Six centuries ago, these two nations almost became one. Indeed, the deal was actually struck...
It could have happened, and maybe should have happened, if things hadn’t gone belly up exactly six centuries ago, in 1422. England had been doing rather well in the Hundred Years War, following Henry V’s 1415 triumph at Agincourt. As with all English kings of the time, Henry reckoned he had a right to the French throne. That justified the war. The tangled nature of dynastic relations between royals on either side of the Channel meant he had a reasonable case.
The 1420 Treaty of Troyes recognised this. French king Charles VI disinherited his own son in favour of Henry. He would become French king on Charles’ death, the French throne then passing to Henry’s heirs. England and France would effectively be united forever under English monarchs.
Tragically, “forever” lasted just a couple of years. Illusions of eternal concord shattered when Henry and Charles VI died within weeks of one another in 1422. So, instead of Henry V succeeding to the French throne, it fell to his son, Henry VI, to do so. Henry VI was nine months old, young even by French standards of responsibility.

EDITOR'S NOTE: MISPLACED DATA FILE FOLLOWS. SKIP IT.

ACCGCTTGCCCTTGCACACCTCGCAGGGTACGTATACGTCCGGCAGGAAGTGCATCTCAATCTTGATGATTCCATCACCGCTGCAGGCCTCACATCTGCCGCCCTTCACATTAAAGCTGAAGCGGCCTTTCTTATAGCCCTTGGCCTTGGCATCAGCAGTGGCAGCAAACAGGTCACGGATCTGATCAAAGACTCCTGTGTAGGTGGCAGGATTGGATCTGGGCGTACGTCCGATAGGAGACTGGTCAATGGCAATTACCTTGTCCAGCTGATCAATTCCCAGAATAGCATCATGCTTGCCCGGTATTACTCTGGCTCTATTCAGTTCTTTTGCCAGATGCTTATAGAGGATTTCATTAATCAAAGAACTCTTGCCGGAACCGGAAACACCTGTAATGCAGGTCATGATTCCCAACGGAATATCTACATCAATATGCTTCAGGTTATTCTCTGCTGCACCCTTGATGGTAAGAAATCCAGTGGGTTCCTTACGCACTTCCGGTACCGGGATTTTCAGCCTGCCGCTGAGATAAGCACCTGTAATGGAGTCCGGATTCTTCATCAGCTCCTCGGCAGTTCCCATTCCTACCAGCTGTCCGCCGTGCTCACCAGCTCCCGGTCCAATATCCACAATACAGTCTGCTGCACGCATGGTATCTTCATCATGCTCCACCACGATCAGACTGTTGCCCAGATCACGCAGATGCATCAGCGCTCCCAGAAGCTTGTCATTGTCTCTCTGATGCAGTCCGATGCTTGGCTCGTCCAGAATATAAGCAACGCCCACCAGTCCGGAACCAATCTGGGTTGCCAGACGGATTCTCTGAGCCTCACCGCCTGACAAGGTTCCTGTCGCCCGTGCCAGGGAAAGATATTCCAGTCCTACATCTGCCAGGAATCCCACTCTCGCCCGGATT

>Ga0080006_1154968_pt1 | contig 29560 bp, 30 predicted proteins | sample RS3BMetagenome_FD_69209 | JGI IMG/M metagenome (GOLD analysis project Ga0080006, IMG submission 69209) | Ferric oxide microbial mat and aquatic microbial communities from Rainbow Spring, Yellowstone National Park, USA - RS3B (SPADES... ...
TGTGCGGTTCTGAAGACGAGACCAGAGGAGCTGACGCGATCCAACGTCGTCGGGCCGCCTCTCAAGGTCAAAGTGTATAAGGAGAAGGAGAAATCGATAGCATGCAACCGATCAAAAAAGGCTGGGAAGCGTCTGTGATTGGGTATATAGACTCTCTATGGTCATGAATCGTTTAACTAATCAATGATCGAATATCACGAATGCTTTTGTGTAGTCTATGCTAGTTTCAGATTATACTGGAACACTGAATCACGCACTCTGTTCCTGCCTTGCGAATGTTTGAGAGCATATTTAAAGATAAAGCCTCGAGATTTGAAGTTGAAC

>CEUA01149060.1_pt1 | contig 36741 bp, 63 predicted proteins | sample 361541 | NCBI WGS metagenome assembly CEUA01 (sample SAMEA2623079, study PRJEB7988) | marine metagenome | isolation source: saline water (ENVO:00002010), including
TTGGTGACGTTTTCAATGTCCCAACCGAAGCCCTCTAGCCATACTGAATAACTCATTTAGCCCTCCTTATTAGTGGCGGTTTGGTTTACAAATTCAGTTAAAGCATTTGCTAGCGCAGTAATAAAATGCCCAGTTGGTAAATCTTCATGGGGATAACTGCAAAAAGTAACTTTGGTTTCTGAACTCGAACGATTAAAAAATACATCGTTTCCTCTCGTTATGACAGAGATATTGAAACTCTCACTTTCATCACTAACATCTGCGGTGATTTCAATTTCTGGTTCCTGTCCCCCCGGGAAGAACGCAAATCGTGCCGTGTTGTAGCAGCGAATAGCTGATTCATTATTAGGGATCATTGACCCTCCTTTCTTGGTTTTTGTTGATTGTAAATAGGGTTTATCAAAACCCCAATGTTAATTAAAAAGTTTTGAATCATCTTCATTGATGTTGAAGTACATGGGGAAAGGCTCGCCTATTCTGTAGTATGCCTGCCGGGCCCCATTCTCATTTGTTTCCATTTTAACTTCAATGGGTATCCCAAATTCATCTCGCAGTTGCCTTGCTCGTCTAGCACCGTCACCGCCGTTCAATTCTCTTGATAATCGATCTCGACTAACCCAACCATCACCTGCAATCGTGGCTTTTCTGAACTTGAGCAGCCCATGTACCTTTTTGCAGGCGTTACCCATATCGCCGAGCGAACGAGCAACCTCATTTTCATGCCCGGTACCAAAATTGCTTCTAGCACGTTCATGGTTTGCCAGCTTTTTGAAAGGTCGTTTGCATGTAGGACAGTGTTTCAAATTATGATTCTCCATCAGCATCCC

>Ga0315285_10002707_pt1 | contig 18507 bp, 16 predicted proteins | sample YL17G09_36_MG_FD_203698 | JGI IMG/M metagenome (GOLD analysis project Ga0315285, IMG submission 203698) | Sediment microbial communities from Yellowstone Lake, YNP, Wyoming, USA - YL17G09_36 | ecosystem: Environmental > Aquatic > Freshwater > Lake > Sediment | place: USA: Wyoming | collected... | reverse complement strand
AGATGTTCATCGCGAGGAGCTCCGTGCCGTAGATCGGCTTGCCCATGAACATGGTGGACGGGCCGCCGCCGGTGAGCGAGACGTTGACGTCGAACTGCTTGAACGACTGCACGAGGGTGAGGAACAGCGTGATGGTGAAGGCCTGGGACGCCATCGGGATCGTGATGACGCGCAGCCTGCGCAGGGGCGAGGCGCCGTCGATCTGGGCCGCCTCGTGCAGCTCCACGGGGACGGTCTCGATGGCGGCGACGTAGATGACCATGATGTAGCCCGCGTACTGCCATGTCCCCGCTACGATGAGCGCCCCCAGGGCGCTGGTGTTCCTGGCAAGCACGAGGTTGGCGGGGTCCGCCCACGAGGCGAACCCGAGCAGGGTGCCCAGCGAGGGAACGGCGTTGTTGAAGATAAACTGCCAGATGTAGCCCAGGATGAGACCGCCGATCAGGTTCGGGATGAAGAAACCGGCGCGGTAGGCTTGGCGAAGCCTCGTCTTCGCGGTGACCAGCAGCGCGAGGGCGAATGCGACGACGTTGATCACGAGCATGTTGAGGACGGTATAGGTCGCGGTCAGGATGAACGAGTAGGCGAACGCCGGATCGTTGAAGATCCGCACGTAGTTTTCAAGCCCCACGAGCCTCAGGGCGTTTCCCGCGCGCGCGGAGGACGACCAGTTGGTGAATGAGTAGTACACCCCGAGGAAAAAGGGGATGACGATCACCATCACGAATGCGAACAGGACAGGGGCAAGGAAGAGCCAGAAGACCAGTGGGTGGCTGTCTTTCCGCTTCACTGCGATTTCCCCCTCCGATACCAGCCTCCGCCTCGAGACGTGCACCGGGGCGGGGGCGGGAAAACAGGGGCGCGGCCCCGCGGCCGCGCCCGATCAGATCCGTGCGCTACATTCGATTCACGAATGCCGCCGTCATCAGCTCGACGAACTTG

The resolve of Charles’ son – the Dauphin - to resist his disinheritance was stiffened, and then stiffened further when Joan of Arc rode in. Unusually for a 17-year-old girl, Joan took command of the Dauphin’s army, walloped the English at Orléans and Patay and led the Dauphin (another Charles) to Reims, as tradition required, be crowned Charles VII. Hopes for a dual monarchy, and imperishable cross-Channel harmony, frittered away. As, some years later, did England’s presence in France.
London's Eiffel Tower: Beneath the pitch of England's national stadium in Wembley, London, lie the foundations of what would have been the city's tallest building in the 1890s and would still, today, be taller than anything in the UK.
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